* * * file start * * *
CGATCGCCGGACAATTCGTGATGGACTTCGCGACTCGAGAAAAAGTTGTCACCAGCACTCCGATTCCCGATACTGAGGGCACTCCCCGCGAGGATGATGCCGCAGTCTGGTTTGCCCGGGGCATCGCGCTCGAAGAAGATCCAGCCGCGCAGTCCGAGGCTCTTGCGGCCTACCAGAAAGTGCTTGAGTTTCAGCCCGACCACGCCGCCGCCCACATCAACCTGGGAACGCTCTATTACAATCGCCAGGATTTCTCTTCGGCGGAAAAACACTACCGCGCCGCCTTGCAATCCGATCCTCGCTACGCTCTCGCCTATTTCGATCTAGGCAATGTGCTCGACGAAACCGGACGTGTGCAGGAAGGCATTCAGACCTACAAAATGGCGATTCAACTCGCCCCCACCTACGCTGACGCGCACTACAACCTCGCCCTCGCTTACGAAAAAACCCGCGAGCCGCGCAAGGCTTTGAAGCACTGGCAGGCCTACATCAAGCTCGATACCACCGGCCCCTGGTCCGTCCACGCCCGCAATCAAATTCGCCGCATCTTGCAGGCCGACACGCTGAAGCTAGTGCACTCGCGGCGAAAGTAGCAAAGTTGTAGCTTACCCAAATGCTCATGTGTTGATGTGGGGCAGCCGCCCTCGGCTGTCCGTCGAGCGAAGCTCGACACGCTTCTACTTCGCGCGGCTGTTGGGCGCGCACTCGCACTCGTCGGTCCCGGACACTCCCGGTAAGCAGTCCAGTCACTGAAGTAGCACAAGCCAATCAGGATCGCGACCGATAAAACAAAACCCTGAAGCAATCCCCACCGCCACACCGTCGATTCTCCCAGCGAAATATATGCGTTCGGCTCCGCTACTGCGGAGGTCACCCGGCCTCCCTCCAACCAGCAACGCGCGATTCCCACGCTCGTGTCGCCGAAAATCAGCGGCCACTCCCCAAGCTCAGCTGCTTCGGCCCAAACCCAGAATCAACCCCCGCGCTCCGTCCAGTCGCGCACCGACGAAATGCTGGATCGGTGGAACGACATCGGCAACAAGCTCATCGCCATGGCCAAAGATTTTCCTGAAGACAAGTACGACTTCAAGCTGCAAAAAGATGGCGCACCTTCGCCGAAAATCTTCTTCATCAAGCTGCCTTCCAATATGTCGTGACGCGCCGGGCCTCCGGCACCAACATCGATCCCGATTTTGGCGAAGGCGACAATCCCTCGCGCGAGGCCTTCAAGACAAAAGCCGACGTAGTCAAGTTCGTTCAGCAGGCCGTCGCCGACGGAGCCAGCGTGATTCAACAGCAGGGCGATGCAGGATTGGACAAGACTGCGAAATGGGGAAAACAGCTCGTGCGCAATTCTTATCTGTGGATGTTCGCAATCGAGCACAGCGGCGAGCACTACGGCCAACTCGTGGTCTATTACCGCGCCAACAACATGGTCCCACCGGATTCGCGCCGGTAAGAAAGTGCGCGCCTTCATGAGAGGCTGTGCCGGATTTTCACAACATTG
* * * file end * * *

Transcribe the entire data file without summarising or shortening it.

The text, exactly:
CGATCGCCGGACAATTCGTGATGGACTTCGCGACTCGAGAAAAAGTTGTCACCAGCACTCCGATTCCCGATACTGAGGGCACTCCCCGCGAGGATGATGCCGCAGTCTGGTTTGCCCGGGGCATCGCGCTCGAAGAAGATCCAGCCGCGCAGTCCGAGGCTCTTGCGGCCTACCAGAAAGTGCTTGAGTTTCAGCCCGACCACGCCGCCGCCCACATCAACCTGGGAACGCTCTATTACAATCGCCAGGATTTCTCTTCGGCGGAAAAACACTACCGCGCCGCCTTGCAATCCGATCCTCGCTACGCTCTCGCCTATTTCGATCTAGGCAATGTGCTCGACGAAACCGGACGTGTGCAGGAAGGCATTCAGACCTACAAAATGGCGATTCAACTCGCCCCCACCTACGCTGACGCGCACTACAACCTCGCCCTCGCTTACGAAAAAACCCGCGAGCCGCGCAAGGCTTTGAAGCACTGGCAGGCCTACATCAAGCTCGATACCACCGGCCCCTGGTCCGTCCACGCCCGCAATCAAATTCGCCGCATCTTGCAGGCCGACACGCTGAAGCTAGTGCACTCGCGGCGAAAGTAGCAAAGTTGTAGCTTACCCAAATGCTCATGTGTTGATGTGGGGCAGCCGCCCTCGGCTGTCCGTCGAGCGAAGCTCGACACGCTTCTACTTCGCGCGGCTGTTGGGCGCGCACTCGCACTCGTCGGTCCCGGACACTCCCGGTAAGCAGTCCAGTCACTGAAGTAGCACAAGCCAATCAGGATCGCGACCGATAAAACAAAACCCTGAAGCAATCCCCACCGCCACACCGTCGATTCTCCCAGCGAAATATATGCGTTCGGCTCCGCTACTGCGGAGGTCACCCGGCCTCCCTCCAACCAGCAACGCGCGATTCCCACGCTCGTGTCGCCGAAAATCAGCGGCCACTCCCCAAGCTCAGCTGCTTCGGCCCAAACCCAGAATCAACCCCCGCGCTCCGTCCAGTCGCGCACCGACGAAATGCTGGATCGGTGGAACGACATCGGCAACAAGCTCATCGCCATGGCCAAAGATTTTCCTGAAGACAAGTACGACTTCAAGCTGCAAAAAGATGGCGCACCTTCGCCGAAAATCTTCTTCATCAAGCTGCCTTCCAATATGTCGTGACGCGCCGGGCCTCCGGCACCAACATCGATCCCGATTTTGGCGAAGGCGACAATCCCTCGCGCGAGGCCTTCAAGACAAAAGCCGACGTAGTCAAGTTCGTTCAGCAGGCCGTCGCCGACGGAGCCAGCGTGATTCAACAGCAGGGCGATGCAGGATTGGACAAGACTGCGAAATGGGGAAAACAGCTCGTGCGCAATTCTTATCTGTGGATGTTCGCAATCGAGCACAGCGGCGAGCACTACGGCCAACTCGTGGTCTATTACCGCGCCAACAACATGGTCCCACCGGATTCGCGCCGGTAAGAAAGTGCGCGCCTTCATGAGAGGCTGTGCCGGATTTTCACAACATTG